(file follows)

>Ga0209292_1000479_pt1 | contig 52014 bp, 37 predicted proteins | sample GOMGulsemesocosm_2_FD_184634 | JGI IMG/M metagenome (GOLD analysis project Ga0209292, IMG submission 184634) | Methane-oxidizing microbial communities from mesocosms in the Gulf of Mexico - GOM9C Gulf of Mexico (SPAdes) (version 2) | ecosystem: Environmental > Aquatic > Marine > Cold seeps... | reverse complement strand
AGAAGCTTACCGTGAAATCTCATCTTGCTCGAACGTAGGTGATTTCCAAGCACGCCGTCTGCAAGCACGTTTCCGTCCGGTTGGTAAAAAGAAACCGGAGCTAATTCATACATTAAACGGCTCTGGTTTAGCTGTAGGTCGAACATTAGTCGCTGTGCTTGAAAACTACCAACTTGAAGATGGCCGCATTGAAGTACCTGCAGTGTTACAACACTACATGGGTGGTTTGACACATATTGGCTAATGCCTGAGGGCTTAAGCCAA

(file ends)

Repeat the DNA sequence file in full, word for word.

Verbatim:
>Ga0209292_1000479_pt1 | contig 52014 bp, 37 predicted proteins | sample GOMGulsemesocosm_2_FD_184634 | JGI IMG/M metagenome (GOLD analysis project Ga0209292, IMG submission 184634) | Methane-oxidizing microbial communities from mesocosms in the Gulf of Mexico - GOM9C Gulf of Mexico (SPAdes) (version 2) | ecosystem: Environmental > Aquatic > Marine > Cold seeps... | reverse complement strand
AGAAGCTTACCGTGAAATCTCATCTTGCTCGAACGTAGGTGATTTCCAAGCACGCCGTCTGCAAGCACGTTTCCGTCCGGTTGGTAAAAAGAAACCGGAGCTAATTCATACATTAAACGGCTCTGGTTTAGCTGTAGGTCGAACATTAGTCGCTGTGCTTGAAAACTACCAACTTGAAGATGGCCGCATTGAAGTACCTGCAGTGTTACAACACTACATGGGTGGTTTGACACATATTGGCTAATGCCTGAGGGCTTAAGCCAA